Two, the power of owning and sharing my story. I took an elective course called Storytelling for Leadership and it was one of the most impactful experiences that I’ve had. Every week, students were tasked with practicing a certain story about themselves and drilling down on what makes a good story. We learned how to draw people in and bring them along on our journey. I used the skills from that class to tell a very personal story during Story Salon, a Haas event where students tell personal and vulnerable stories. 

Three, learning how to manage change. Historically, I haven’t managed change well. But this year has taught me to lean into my experiences, get comfortable with the unknown, and accept the fact that I can’t know everything that’s going to happen in the future. Instead I can make the best decision that I can right now. 

You took on many leadership roles at Haas. You served as VP of the Latinx Club and the VP of community for the FTMBA Association, to name a couple of examples. How did you reinvent these roles during the pandemic?

I loved my VP of community role because it gave me the chance to connect with and support the Haas student community and culture. I didn’t do this work alone. I’m grateful to the Story Salon team and coaches who were absolutely amazing. I’m proud of the fact that we hosted events that were super popular despite the pandemic. Roughly 120 people would tune in to Story Salon and about 150 people participated in Deep Dish Lunches throughout the semester. To have that type of engagement when everyone is Zoomed-out is just not heard of. 

I came into the new role of VP of culture with the Latinx Business Club feeling excited about hosting for the first time a series of events for Hispanic Heritage Month. When the pandemic hit, I was determined to make sure that we were showcasing Latino culture at Haas. Our presence was going to be felt, even if all of our events were virtual. We organized interactive activities such as a Dominican food cooking demonstration and a Latin cocktail demonstration, which was one of the most highly-attended Zooms of the Week.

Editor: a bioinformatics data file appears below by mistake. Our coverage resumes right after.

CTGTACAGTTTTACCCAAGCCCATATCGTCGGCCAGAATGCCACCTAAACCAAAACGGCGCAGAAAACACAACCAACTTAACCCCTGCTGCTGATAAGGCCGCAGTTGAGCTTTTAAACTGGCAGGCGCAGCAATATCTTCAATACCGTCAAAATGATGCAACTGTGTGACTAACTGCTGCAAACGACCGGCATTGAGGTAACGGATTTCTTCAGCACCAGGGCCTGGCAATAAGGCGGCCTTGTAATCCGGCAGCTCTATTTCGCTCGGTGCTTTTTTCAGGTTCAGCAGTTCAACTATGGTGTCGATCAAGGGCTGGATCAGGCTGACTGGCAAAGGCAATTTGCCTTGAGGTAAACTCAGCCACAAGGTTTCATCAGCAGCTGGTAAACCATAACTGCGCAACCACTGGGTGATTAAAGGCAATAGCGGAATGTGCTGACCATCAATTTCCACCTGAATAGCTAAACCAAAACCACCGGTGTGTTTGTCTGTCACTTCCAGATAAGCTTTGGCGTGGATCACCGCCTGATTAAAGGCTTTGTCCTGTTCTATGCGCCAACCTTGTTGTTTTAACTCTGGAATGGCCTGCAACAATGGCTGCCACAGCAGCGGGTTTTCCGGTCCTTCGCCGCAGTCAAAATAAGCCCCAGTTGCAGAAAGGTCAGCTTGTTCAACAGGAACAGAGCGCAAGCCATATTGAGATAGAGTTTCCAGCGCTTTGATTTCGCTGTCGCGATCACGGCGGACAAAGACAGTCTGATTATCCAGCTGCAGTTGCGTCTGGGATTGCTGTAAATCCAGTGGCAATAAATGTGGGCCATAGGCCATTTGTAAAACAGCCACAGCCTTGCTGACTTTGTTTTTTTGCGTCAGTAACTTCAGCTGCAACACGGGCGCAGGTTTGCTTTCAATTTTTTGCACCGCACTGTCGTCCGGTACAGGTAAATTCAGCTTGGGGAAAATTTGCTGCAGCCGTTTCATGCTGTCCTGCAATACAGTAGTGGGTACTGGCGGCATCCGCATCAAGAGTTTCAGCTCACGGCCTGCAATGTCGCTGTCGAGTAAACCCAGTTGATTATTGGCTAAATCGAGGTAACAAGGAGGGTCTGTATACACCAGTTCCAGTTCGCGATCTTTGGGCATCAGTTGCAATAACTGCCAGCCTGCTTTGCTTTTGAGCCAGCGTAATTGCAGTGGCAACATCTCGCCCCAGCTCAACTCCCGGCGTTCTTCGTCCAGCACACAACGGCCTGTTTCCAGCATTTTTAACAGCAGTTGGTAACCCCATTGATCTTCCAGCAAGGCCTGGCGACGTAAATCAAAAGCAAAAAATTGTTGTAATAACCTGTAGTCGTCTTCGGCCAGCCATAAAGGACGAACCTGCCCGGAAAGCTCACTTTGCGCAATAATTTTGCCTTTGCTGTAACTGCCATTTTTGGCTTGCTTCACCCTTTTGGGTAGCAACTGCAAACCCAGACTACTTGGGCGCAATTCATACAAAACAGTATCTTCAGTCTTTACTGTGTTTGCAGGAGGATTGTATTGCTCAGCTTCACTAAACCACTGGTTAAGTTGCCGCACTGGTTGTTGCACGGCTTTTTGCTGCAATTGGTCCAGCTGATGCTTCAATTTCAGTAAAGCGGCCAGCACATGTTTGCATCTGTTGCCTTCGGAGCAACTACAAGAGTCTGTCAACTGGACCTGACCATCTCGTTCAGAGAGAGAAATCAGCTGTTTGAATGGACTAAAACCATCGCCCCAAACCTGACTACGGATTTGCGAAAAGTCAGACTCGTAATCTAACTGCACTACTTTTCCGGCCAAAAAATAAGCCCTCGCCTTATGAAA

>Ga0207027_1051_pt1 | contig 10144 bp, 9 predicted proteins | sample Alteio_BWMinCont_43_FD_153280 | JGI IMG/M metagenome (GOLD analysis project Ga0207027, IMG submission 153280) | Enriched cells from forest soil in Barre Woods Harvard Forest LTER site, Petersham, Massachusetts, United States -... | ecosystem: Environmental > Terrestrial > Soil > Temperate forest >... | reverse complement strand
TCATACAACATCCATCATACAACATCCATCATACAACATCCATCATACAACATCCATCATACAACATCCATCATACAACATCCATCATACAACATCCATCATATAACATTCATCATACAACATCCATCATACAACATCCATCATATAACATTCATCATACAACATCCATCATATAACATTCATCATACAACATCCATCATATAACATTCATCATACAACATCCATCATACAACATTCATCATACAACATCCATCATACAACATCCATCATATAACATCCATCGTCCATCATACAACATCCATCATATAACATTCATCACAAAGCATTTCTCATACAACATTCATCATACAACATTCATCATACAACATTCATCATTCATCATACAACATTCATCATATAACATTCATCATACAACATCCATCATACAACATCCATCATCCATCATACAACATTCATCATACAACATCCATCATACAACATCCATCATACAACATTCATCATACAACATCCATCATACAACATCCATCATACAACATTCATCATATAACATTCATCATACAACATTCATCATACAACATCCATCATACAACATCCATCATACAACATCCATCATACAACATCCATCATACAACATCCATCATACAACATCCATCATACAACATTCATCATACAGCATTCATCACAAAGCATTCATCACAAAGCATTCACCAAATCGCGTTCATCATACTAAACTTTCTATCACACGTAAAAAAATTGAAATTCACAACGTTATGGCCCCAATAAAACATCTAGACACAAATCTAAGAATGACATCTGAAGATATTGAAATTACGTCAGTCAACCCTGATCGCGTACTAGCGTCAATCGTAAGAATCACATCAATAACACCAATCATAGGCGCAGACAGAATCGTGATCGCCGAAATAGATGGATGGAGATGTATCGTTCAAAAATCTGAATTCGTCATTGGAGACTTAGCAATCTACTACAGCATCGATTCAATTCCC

We also hosted our own “Ask Me Anything” event, inviting Latinx first-and second-year students to share their stories with classmates about what it’s like to be Latino in America. Lastly, we invited Latinx alumni, whom we fondly called our elders, to give career advice to current students. 

What did you take away from doing the MBA program during a pandemic and what’s next for you? 

I’ll be working as a consultant at Bain & Company in Houston, Texas. Bain has a generalist model, so I’ll be working on all types of projects across multiple industries. 

What I’ll take away most from this MBA program during a pandemic is learning how to lead with empathy. It has become so clear to me the importance of dialing in to how people are feeling and to let them know that you’re there with them, especially during times of uncertainty. It’s such a cliche quote, but it rings true for me: “People aren’t going to remember what you know, or what you say, but people will remember how you made them feel”.